Busting Makes Me Feel Good

  • videoarchives
  • January 3, 2023

Get ready to get busted by the Video Archives Podcast! Quentin, Roger & Gala embed themselves with Elliott Gould and Robert Blake in LAPD’s Vice Squad to discuss Peter Hyams’ Busting, then take a break at summer camp for 1980’s teen comedy Little Darlings. From there, they’ll take a psychosexual journey to the Swiss Alps with Sylvia Kristel for 1974’s Julia. It’s a new year, and I’ve got plenty of old VHS covers and movie facts on today’s Counter Talk, so let’s ski down into it…


Busting was the main inspiration for the TV series Starsky and Hutch - it also directly preceded Robert Blake’s hit cop show Baretta, down to the trademark unlit cigarette prop Blake picked up from the film. But if you’re expecting a buddy-cop hangout like Starsky, prepare for a film that’s a lot harder edged!

Modeled after Keneely and Farrel

If you’ve read Quentin’s book “Cinema Speculation” (you really should!) you know about his fondness for LA Times film critic Kevin Thomas – as it turns out, he had a lot of the same concerns about the politics of the film that Quentin raises in this episode. Thomas wrote that the film “earns the distinction of insulting both the Police Department and the homosexual citizenry of Los Angeles equally….the film’s humor is burlesque-based rather than satirical, which means that the unthinking and the bigoted are invited to laugh at some of the most oppressed and persecuted segments of an all-too-hypocritical and ignorant society.”

As rough as parts of the movie are, Busting is an incredible showcase for Peter Hyams’ action filmmaking, and an often-overlooked precursor for high-octane action films to come. It’s also got Elliott Gould…and Elliott Gould’s beanie…and Elliott Gould’s exceptional cop ‘stache, and… just look at this VHS box.

The back of the box quotes producer Robert Chartoff, who was fresh off producing The New Centurions - another film set in the world of the LAPD that promises to tell it like it is:

The premise of Tatum O’Neal and Kristy McNichol’s Little Darlings was controversial in 1980 and might be even more controversial now, centering on a bet between two young teenage girls about who would lose their virginity first at summer camp. In fact, when Little Darlings was recut for TV broadcast (without the input of director Ron Maxwell), all sex-related scenes or dialogue hinting at sex was removed completely, turning it into a toothless story about teen crushes. (A year later, “Goin’ All The Way,” a film with a very similar premise about a virginal teen boy, was released - without nearly the same level of controversy, of course.)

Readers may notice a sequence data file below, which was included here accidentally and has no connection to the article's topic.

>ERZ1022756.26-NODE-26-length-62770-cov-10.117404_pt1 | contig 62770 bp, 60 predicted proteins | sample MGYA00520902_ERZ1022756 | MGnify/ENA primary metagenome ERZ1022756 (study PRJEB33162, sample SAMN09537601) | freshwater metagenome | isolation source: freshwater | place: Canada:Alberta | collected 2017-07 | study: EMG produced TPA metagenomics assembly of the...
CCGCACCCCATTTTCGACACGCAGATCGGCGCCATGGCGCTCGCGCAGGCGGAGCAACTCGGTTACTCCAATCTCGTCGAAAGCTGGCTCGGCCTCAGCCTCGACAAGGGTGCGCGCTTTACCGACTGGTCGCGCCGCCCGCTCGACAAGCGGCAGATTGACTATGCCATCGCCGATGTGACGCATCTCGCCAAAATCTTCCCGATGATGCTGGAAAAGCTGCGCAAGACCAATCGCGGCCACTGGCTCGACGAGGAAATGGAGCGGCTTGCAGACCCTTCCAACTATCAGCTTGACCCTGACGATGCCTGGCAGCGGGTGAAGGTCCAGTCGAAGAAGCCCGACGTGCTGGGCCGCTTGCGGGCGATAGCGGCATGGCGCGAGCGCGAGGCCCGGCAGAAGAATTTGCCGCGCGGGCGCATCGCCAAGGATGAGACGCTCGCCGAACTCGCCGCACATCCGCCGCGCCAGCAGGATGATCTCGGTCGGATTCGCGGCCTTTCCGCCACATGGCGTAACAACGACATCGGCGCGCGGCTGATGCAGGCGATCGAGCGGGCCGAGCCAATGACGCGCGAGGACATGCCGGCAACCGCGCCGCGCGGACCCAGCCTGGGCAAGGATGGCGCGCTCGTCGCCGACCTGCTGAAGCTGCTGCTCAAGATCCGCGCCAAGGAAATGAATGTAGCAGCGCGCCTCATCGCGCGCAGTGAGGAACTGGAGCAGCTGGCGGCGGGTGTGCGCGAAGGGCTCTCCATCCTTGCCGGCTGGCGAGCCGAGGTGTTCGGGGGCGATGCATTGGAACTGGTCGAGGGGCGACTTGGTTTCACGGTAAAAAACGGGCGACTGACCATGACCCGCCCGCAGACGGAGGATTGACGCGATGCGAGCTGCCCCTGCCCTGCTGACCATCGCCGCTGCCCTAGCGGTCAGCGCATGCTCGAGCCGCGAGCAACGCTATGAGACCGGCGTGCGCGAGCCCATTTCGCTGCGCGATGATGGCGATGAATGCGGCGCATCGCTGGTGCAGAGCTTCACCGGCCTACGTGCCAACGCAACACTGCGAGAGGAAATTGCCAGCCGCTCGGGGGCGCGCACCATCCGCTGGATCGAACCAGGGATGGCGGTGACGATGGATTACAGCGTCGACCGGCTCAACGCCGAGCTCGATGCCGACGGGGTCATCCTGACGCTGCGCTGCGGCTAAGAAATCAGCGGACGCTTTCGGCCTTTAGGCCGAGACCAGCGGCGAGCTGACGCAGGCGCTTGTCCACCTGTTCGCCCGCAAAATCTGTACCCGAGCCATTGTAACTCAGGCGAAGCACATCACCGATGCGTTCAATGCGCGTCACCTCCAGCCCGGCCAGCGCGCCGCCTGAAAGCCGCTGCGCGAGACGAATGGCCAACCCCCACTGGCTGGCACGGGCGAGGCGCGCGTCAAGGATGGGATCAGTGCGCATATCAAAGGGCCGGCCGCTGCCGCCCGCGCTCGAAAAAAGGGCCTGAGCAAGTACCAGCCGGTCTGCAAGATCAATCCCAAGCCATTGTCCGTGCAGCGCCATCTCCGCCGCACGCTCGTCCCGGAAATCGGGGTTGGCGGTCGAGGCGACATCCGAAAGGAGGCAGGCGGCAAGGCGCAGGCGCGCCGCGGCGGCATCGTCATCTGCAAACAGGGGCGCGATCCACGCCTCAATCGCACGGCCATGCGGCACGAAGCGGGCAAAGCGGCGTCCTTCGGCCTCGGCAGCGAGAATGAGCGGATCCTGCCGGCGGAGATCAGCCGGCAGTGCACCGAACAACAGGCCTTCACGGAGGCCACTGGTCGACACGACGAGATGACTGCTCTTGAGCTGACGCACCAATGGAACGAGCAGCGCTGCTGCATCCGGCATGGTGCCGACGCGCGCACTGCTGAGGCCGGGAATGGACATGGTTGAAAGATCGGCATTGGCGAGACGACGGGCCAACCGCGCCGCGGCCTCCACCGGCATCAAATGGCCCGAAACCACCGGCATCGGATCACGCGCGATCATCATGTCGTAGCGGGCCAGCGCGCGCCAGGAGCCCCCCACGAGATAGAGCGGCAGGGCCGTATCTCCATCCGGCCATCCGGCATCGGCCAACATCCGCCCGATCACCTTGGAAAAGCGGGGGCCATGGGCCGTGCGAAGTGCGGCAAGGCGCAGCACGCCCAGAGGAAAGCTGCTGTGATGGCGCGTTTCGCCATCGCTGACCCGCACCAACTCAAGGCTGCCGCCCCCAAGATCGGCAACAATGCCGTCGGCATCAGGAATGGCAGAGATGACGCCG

You may think Little Darlings is a raunchy sex comedy like American Pie, but it’s actually a secretly sweet and sensitive coming of age film…like American Pie! Strong performances from Tatum O’Neal and especially Kristy McNichol help make this the rare sex comedy of its era with a female point of view and female agency. To paraphrase the tagline on the poster: don’t let this film’s reputation fool you.

The Paramount VHS box for Little Darlings is simple and elegant - the typeface and red on cerulean color scheme is an instant nostalgia trigger for me.

We’ve included exploitation films in the third Video Archives slot before, but Julia might be the first true ‘sexploitation’ film we’ve featured. (I can’t imagine the radio ad for Julia we included in the episode playing on any FM radio station today.) Like Little Darlings, the plot revolves around a young person who wants to lose their virginity, but in true European style, there’s less sentimental sweetness and more overt eroticism, shocking character turns and psychodrama.

Julia star Sylvia Kristel had a short but fascinating career - and in the unexpected Video Archives connection of the week, she once dated Michel Polnareff, the composer of the score for Lipstick! Here she is mid-kiss, gracing the cover of this Video Gems release (with the price sticker still on it):

The back of the box, like the front, emphasizes Kristel’s role in the previous year’s softcore hit Emmanuelle. (Man, I love these Video Gems boxes; the stripe in three shades of orange is so perfectly 70s.)

Next week’s After Show will include even more insight on these three films, and I’ll dive further into Kristel’s life and career - for now, I’ll finish up with today’s Video Archives merch spotlight. This one comes from listener Scott, rocking the Technicolor Video Archives shirt all the way down in South Australia!

Until next time, follow us on Twitter and Instagram, and tell your friends about the show! Make it your New Year’s resolution to turn a buddy on to the glories of VHS and the adventures of the Video Archives gang. See you next week!